Scientists are currently starting trials to detect whether wearable devices, like Fitbits or Samsung Galaxy wearables, can detect Covid-19 symptoms - that could lead to a diagnosis. However, these studies are in the early stages and still need to be peer-reviewed by other scientific journals/scientists. However, the Oklahoman Journal had said that the preliminary results 'appear intriguing'.
The journal stated that last week, West Virginia University researchers had announced a data-collecting ring made by Oura. When partnered with an app to gather other information, it can up to predict three days in advanced when people will develop a fever, cough or shortness of breath. The ring (made by Oura) can also detect body temperature - which gives it an advantage over other smart devices.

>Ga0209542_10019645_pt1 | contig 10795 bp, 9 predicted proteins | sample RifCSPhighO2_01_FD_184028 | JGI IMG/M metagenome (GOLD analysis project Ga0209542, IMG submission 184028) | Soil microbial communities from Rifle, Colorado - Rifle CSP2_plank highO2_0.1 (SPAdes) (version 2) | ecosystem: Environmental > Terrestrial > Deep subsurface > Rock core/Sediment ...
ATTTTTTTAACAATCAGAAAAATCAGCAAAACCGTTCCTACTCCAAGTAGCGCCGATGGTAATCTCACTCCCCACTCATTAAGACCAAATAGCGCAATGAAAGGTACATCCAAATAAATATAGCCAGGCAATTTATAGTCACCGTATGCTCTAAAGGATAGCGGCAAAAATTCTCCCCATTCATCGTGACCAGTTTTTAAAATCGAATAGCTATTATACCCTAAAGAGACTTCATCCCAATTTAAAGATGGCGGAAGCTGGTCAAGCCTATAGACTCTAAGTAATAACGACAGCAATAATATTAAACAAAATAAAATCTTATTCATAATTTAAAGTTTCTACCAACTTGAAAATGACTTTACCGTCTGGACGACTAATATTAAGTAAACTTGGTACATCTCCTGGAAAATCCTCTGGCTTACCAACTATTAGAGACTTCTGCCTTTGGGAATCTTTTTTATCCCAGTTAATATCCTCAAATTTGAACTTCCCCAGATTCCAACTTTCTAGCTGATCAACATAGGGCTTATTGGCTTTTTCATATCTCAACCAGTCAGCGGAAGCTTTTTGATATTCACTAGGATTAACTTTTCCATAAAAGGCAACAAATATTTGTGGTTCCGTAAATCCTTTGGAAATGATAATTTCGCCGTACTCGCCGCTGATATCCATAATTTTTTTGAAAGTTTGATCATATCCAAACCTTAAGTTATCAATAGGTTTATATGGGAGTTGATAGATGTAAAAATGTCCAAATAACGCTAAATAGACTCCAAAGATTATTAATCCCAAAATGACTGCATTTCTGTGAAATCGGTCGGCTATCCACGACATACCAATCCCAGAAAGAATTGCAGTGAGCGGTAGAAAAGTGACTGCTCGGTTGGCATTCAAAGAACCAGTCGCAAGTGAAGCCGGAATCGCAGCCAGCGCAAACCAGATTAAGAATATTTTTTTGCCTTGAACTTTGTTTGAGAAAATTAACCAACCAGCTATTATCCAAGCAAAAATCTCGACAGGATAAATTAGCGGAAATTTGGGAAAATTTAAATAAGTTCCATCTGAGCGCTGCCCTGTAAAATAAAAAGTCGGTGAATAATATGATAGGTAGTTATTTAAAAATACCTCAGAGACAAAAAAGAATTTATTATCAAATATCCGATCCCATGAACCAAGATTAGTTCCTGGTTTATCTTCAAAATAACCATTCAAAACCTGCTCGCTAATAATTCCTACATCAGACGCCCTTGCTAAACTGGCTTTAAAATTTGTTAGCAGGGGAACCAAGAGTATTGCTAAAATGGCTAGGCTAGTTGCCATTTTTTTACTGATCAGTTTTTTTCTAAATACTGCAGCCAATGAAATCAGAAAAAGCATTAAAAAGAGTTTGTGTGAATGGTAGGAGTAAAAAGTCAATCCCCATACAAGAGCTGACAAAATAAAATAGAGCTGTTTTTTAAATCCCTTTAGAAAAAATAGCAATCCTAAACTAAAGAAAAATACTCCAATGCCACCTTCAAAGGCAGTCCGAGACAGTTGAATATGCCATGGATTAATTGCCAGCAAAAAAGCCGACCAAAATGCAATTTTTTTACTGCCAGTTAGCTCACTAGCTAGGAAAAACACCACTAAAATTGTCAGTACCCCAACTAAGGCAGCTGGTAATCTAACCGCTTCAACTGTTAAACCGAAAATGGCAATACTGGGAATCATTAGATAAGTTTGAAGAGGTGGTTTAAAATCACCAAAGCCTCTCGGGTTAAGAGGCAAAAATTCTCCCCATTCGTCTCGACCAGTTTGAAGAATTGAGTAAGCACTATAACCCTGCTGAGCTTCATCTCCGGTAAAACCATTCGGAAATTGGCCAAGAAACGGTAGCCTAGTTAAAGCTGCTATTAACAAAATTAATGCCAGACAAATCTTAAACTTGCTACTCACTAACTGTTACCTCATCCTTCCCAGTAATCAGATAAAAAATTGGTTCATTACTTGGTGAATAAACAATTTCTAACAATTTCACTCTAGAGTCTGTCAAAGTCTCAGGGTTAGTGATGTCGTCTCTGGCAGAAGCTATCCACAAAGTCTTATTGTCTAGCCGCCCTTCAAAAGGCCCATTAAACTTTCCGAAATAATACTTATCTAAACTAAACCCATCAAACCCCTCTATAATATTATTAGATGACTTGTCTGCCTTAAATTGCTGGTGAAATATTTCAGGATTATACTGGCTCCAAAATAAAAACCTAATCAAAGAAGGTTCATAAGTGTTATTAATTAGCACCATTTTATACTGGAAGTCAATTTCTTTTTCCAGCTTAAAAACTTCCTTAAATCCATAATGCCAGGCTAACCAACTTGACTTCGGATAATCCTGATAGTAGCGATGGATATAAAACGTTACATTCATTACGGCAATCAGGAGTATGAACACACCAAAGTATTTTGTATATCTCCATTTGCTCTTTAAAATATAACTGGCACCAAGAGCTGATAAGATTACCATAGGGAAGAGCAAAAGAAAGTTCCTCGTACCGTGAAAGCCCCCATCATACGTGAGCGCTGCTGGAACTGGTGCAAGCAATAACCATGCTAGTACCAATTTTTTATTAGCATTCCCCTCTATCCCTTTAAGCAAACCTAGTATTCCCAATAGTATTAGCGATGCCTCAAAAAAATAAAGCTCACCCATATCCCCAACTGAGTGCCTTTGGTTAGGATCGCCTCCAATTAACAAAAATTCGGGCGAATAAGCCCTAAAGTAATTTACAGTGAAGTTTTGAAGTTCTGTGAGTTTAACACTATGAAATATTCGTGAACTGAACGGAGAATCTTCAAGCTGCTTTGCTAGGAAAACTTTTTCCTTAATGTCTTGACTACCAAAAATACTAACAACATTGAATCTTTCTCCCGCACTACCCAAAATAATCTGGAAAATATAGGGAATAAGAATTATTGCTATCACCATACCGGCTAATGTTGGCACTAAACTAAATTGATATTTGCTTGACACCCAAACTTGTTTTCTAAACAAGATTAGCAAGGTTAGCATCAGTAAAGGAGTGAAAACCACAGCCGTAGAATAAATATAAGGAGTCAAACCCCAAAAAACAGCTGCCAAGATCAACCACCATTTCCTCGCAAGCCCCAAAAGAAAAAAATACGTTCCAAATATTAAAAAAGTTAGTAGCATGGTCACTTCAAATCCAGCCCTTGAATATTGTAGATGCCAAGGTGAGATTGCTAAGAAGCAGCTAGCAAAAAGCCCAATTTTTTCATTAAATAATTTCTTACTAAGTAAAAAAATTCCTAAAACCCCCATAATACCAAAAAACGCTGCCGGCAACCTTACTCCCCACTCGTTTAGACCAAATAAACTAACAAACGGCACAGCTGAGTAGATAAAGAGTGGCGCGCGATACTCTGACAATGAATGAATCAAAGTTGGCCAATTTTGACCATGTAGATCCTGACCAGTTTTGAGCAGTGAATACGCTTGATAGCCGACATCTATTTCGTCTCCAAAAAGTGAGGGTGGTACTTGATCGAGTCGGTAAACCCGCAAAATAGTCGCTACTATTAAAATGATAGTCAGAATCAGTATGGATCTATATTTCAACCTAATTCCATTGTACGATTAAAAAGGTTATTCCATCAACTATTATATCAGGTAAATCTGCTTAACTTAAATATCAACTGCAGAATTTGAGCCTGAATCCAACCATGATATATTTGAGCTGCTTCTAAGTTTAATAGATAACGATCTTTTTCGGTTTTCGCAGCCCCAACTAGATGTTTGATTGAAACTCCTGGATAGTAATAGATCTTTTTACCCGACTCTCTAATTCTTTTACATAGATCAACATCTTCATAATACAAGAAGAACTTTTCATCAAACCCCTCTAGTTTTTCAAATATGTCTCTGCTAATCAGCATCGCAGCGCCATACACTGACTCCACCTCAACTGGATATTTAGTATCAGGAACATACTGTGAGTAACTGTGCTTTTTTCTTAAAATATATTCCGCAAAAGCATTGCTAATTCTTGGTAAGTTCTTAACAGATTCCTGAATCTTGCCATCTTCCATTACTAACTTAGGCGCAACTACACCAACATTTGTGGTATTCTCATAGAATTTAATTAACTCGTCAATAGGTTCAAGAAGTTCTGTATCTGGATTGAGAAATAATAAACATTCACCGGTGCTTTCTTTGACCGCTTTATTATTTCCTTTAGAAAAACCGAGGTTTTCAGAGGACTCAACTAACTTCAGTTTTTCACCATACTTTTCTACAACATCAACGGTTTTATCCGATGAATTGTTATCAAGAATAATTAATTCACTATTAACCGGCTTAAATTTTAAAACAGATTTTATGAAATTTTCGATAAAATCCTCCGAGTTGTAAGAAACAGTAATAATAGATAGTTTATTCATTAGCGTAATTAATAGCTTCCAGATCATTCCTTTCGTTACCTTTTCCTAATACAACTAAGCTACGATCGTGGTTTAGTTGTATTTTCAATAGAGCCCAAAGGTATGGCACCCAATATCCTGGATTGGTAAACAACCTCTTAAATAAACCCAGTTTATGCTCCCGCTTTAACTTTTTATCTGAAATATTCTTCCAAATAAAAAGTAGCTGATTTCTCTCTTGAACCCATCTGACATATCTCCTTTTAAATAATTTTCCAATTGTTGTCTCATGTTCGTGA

The main difference in people that were detected by the wearable device was the increased heart rate. However, researches need to do more work to 'verify these results'.
The Oklahoman Journal had said that if enough people receive 'red flags' from their wearable devices (smartwatches, mainly) and stayed home rather than going to work or school, it could curb the spread of the novel coronavirus.
Real-time "aggregation of data could help public health authorities identify potential clusters of new cases — and take measures to stem them before they become full-blown outbreaks".
The main red-flags that people should be looking for is an increased heart rate and possibly a high temperature to detect Covid-19.